Cammy’s View illustrates this perfectly. It is an image that contains genuine whimsey: an uncaged budgerigar sitting by a window. This alone is cute and funny. Is it pondering freedom from this human enclosure or is it wondering where its bowl of bird seed is? What takes it beyond this is its generous and gentle colour palette. This palette, only broken by four dark-covered books – a pair of Bibles and two copies of the Book of Mormon, fills the image with a sense of tranquillity. As someone who finds it incredibly difficult to find peace within myself, this is the kind of photograph that takes me away from the world.
Soth’s latest book project A Pound of Pictures recalls Sleeping by the Mississippi in that it is based on a series of journeys. Soth had originally intended to follow the route of Abraham Lincoln’s funeral train, but the plan soon became a jumble of road trips. It even included a return to his old photographic haunt of Niagara Falls. The complete work, more substantial in length than the other books discussed here, strikes me as a meditation on photography itself and Soth’s own creative practice.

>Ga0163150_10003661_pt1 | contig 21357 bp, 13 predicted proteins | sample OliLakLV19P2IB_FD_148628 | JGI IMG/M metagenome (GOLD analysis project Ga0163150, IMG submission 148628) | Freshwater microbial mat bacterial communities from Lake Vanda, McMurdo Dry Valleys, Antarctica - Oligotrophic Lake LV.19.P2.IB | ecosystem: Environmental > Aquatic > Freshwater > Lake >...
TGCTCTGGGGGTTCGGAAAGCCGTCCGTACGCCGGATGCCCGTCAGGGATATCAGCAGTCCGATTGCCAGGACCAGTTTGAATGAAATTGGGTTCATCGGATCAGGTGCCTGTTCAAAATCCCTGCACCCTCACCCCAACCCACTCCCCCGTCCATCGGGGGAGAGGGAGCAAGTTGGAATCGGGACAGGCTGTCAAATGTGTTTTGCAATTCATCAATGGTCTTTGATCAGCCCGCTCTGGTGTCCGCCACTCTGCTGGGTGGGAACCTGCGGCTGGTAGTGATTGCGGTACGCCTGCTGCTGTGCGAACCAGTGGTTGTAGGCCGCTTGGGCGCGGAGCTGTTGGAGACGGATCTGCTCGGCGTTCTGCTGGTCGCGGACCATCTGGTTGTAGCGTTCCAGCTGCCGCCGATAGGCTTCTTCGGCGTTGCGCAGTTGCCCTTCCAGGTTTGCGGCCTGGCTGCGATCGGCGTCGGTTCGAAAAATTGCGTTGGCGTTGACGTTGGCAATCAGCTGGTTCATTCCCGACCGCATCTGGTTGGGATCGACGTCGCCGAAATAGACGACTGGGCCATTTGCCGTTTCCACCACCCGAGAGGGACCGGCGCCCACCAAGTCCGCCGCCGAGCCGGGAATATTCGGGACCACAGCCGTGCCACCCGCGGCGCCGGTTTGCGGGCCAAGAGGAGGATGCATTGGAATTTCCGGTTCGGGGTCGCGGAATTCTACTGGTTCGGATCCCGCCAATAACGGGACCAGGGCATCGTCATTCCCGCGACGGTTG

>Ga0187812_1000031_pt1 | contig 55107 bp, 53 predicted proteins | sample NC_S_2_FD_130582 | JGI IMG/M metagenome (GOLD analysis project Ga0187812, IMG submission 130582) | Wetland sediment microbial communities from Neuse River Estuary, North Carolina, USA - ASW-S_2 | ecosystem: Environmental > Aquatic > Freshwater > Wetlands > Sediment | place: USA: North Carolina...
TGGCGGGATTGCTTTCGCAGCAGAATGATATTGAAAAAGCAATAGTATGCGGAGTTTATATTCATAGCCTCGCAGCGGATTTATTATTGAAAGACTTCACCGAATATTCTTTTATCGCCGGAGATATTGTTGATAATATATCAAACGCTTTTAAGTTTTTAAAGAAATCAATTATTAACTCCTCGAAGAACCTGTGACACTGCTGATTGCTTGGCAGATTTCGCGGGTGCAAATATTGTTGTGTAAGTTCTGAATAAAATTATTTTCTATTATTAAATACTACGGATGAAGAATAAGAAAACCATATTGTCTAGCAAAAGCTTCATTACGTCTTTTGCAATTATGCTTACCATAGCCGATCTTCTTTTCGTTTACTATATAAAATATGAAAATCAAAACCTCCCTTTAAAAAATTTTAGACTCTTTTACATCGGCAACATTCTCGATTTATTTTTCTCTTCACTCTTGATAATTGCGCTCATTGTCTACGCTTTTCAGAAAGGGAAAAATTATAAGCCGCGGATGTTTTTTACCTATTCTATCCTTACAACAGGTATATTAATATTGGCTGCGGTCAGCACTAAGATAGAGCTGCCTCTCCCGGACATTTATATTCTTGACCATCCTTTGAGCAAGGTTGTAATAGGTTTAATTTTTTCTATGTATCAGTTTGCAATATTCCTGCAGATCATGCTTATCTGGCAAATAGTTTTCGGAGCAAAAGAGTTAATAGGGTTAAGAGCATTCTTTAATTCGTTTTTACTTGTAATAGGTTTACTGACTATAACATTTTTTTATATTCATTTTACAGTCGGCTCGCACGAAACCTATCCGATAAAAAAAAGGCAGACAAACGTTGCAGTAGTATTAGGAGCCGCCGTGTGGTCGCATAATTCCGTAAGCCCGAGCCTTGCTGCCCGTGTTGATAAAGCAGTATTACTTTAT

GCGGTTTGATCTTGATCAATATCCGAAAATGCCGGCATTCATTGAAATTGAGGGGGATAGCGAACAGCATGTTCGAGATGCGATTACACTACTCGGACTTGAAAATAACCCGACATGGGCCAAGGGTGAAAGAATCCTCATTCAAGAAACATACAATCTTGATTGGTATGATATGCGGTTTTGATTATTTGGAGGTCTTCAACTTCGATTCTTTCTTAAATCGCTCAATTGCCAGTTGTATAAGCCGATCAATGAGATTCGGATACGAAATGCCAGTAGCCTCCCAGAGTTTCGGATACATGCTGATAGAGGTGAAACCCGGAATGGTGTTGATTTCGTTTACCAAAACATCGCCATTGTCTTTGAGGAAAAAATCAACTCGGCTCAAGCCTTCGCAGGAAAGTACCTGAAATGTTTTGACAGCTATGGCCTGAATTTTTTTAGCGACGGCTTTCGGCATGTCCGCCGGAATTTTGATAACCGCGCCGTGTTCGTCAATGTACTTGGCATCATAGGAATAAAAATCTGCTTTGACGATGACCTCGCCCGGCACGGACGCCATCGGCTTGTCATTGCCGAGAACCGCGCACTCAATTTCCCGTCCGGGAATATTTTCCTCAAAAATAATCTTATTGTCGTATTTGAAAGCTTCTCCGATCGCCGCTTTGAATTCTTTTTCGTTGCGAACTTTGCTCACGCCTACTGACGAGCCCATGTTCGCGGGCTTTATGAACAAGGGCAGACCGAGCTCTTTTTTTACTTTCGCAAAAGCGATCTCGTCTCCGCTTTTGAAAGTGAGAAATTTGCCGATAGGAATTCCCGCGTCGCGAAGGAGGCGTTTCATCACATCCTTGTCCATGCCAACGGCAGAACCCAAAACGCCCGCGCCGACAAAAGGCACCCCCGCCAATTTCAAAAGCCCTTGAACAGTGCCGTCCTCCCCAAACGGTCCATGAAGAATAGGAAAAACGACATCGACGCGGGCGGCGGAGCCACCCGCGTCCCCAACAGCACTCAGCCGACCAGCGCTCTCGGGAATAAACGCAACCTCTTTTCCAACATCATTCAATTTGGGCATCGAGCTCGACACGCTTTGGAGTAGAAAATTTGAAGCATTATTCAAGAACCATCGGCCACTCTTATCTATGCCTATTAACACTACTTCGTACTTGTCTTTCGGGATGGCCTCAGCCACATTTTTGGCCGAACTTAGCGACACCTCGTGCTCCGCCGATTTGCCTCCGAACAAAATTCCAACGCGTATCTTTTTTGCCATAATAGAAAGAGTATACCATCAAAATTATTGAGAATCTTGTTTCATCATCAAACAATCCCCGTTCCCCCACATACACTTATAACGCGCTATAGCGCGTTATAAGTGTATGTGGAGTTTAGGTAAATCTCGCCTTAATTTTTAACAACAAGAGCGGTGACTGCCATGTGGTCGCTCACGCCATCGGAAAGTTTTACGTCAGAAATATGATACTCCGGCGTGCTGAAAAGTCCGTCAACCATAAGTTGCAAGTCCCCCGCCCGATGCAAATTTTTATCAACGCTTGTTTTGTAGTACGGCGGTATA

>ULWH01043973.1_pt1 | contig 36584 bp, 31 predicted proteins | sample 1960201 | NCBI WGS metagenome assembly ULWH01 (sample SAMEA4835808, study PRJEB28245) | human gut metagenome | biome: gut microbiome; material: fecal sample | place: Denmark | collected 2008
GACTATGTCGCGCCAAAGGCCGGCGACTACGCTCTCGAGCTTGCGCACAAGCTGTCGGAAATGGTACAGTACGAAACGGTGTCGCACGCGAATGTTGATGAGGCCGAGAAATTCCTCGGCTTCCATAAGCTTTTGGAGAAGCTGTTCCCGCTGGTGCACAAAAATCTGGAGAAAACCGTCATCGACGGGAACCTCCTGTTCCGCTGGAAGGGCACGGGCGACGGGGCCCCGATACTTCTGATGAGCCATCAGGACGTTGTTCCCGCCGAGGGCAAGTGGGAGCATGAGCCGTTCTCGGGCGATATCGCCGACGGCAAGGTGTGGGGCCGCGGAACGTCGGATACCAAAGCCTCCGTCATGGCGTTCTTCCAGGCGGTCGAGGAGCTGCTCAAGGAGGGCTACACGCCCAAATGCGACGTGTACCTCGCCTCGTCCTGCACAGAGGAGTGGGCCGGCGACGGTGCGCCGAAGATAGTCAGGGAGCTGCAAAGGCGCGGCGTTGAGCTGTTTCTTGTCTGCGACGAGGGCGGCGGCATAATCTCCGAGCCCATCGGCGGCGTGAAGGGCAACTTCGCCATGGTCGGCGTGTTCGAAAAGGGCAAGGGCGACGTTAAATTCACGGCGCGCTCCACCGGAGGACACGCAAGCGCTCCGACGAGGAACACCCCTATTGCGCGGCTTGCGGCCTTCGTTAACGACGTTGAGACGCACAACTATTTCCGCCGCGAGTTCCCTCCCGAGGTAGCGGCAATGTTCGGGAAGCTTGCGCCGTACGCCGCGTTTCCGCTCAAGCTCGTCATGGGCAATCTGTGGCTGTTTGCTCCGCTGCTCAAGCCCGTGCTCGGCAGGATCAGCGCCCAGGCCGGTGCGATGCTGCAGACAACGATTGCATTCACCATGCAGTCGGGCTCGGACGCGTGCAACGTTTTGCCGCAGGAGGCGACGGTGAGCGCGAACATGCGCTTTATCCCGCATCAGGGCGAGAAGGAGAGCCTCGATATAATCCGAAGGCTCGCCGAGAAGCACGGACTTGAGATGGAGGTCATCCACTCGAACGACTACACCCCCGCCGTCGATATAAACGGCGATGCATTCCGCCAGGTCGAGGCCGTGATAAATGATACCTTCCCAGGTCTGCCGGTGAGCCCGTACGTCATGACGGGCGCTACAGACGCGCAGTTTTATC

The photograph of the butterfly on the orange slice, taken in Philadelphia, is perhaps my favourite from the book. The splash of orange and the eye on the butterfly’s wing at first draw my gaze, but as I study the picture, I find much more of interest than can be found in the first superficial glance. The textures and markings on the wooden board draw me in and have a visual value all their own. I must stress the perhaps in my choice of favourites. The book has only recently come into my possession. I was happy to purchase a signed copy at The Photographers’ Gallery, that wonderful art space in London, on a recent visit to the country of my birth. It would not surprise me if my opinions on the book evolved as I spend more time with it.